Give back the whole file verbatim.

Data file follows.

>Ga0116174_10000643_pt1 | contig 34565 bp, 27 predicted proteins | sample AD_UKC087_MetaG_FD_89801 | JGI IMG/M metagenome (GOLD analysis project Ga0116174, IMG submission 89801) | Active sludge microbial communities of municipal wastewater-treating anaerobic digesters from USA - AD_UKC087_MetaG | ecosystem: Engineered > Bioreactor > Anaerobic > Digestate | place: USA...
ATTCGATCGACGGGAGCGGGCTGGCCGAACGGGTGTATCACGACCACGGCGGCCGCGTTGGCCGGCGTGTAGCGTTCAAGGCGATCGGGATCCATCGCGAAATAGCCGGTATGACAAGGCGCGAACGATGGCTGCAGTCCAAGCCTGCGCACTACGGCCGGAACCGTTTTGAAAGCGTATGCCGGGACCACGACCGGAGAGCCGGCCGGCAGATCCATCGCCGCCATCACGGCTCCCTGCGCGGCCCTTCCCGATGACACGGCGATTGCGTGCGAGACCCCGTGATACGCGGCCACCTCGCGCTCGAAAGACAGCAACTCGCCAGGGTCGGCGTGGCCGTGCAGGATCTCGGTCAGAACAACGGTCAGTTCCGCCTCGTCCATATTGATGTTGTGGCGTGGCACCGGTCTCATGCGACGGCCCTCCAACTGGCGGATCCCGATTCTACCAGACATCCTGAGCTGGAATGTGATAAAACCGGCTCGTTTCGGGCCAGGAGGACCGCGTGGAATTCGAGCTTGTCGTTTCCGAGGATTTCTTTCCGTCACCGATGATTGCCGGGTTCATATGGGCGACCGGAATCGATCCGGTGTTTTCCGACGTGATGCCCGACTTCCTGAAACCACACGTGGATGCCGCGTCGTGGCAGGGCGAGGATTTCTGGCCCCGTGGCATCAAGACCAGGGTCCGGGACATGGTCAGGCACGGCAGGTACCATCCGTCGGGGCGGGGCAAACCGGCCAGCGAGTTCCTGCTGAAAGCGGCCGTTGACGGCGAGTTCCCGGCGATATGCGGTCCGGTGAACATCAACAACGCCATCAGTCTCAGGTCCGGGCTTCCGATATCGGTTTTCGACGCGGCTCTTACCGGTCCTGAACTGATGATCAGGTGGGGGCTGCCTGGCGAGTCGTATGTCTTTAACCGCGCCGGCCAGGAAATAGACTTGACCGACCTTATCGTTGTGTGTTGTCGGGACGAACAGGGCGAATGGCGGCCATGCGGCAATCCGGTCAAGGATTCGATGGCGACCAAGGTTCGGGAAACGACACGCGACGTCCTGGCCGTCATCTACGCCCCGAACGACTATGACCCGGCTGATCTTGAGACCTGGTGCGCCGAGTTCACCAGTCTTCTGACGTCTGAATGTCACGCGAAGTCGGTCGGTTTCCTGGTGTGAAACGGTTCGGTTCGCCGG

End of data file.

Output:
>Ga0116174_10000643_pt1 | contig 34565 bp, 27 predicted proteins | sample AD_UKC087_MetaG_FD_89801 | JGI IMG/M metagenome (GOLD analysis project Ga0116174, IMG submission 89801) | Active sludge microbial communities of municipal wastewater-treating anaerobic digesters from USA - AD_UKC087_MetaG | ecosystem: Engineered > Bioreactor > Anaerobic > Digestate | place: USA...
ATTCGATCGACGGGAGCGGGCTGGCCGAACGGGTGTATCACGACCACGGCGGCCGCGTTGGCCGGCGTGTAGCGTTCAAGGCGATCGGGATCCATCGCGAAATAGCCGGTATGACAAGGCGCGAACGATGGCTGCAGTCCAAGCCTGCGCACTACGGCCGGAACCGTTTTGAAAGCGTATGCCGGGACCACGACCGGAGAGCCGGCCGGCAGATCCATCGCCGCCATCACGGCTCCCTGCGCGGCCCTTCCCGATGACACGGCGATTGCGTGCGAGACCCCGTGATACGCGGCCACCTCGCGCTCGAAAGACAGCAACTCGCCAGGGTCGGCGTGGCCGTGCAGGATCTCGGTCAGAACAACGGTCAGTTCCGCCTCGTCCATATTGATGTTGTGGCGTGGCACCGGTCTCATGCGACGGCCCTCCAACTGGCGGATCCCGATTCTACCAGACATCCTGAGCTGGAATGTGATAAAACCGGCTCGTTTCGGGCCAGGAGGACCGCGTGGAATTCGAGCTTGTCGTTTCCGAGGATTTCTTTCCGTCACCGATGATTGCCGGGTTCATATGGGCGACCGGAATCGATCCGGTGTTTTCCGACGTGATGCCCGACTTCCTGAAACCACACGTGGATGCCGCGTCGTGGCAGGGCGAGGATTTCTGGCCCCGTGGCATCAAGACCAGGGTCCGGGACATGGTCAGGCACGGCAGGTACCATCCGTCGGGGCGGGGCAAACCGGCCAGCGAGTTCCTGCTGAAAGCGGCCGTTGACGGCGAGTTCCCGGCGATATGCGGTCCGGTGAACATCAACAACGCCATCAGTCTCAGGTCCGGGCTTCCGATATCGGTTTTCGACGCGGCTCTTACCGGTCCTGAACTGATGATCAGGTGGGGGCTGCCTGGCGAGTCGTATGTCTTTAACCGCGCCGGCCAGGAAATAGACTTGACCGACCTTATCGTTGTGTGTTGTCGGGACGAACAGGGCGAATGGCGGCCATGCGGCAATCCGGTCAAGGATTCGATGGCGACCAAGGTTCGGGAAACGACACGCGACGTCCTGGCCGTCATCTACGCCCCGAACGACTATGACCCGGCTGATCTTGAGACCTGGTGCGCCGAGTTCACCAGTCTTCTGACGTCTGAATGTCACGCGAAGTCGGTCGGTTTCCTGGTGTGAAACGGTTCGGTTCGCCGG